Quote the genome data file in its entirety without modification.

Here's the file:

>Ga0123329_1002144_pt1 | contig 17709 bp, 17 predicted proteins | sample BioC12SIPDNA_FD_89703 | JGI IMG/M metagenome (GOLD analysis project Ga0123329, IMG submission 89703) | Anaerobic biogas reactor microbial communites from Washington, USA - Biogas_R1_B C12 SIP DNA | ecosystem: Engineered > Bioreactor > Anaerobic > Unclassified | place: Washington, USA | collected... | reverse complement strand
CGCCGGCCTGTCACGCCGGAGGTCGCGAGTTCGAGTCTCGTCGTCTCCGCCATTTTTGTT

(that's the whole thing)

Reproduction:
>Ga0123329_1002144_pt1 | contig 17709 bp, 17 predicted proteins | sample BioC12SIPDNA_FD_89703 | JGI IMG/M metagenome (GOLD analysis project Ga0123329, IMG submission 89703) | Anaerobic biogas reactor microbial communites from Washington, USA - Biogas_R1_B C12 SIP DNA | ecosystem: Engineered > Bioreactor > Anaerobic > Unclassified | place: Washington, USA | collected... | reverse complement strand
CGCCGGCCTGTCACGCCGGAGGTCGCGAGTTCGAGTCTCGTCGTCTCCGCCATTTTTGTT